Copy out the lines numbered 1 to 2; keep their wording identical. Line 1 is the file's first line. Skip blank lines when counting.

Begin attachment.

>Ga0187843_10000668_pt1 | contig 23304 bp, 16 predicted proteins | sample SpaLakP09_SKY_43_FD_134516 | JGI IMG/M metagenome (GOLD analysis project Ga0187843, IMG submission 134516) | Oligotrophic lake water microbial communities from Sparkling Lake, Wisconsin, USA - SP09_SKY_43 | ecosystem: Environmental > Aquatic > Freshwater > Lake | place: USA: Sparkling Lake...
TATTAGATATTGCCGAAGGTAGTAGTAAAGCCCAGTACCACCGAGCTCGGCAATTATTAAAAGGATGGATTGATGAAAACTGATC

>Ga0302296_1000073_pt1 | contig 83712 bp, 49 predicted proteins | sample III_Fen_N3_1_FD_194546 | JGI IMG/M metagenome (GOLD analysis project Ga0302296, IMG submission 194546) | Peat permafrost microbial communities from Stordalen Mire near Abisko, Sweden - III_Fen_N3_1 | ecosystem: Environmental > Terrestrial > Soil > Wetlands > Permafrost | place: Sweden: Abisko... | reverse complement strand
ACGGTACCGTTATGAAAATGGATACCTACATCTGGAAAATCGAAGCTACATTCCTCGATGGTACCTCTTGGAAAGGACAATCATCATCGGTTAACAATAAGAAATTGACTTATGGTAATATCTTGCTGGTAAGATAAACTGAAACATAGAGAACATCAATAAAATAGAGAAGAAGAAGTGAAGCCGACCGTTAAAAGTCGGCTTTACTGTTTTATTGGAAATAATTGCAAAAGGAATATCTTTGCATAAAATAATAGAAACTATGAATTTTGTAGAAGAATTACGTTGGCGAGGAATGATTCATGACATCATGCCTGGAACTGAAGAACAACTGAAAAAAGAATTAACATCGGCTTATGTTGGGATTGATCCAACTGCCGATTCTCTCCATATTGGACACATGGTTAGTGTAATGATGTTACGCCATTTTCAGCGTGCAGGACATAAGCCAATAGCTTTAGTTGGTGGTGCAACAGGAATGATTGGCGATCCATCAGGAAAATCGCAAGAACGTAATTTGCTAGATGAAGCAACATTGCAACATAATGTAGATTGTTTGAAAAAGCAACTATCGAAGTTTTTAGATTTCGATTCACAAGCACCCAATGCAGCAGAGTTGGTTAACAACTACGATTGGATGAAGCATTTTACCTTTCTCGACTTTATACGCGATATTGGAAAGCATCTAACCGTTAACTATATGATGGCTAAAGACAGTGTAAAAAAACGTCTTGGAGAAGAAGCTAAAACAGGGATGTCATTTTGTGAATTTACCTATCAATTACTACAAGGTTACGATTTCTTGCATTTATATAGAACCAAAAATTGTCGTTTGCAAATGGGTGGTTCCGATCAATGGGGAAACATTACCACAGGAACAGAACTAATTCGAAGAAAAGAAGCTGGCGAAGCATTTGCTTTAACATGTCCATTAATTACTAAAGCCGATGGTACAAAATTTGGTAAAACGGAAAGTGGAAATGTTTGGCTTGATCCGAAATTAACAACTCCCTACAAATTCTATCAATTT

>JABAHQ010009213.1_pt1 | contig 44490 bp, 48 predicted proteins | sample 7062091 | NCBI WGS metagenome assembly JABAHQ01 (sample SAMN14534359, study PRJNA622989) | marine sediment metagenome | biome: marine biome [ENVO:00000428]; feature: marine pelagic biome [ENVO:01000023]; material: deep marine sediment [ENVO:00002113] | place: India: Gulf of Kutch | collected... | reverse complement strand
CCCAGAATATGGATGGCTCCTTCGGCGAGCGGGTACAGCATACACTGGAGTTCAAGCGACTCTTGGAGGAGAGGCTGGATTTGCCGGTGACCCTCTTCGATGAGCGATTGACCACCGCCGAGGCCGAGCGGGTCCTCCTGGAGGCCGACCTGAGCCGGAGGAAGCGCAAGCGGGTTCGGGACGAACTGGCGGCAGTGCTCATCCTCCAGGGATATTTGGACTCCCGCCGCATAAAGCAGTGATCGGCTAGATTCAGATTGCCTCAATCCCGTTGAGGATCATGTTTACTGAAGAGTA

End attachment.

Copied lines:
>Ga0187843_10000668_pt1 | contig 23304 bp, 16 predicted proteins | sample SpaLakP09_SKY_43_FD_134516 | JGI IMG/M metagenome (GOLD analysis project Ga0187843, IMG submission 134516) | Oligotrophic lake water microbial communities from Sparkling Lake, Wisconsin, USA - SP09_SKY_43 | ecosystem: Environmental > Aquatic > Freshwater > Lake | place: USA: Sparkling Lake...
TATTAGATATTGCCGAAGGTAGTAGTAAAGCCCAGTACCACCGAGCTCGGCAATTATTAAAAGGATGGATTGATGAAAACTGATC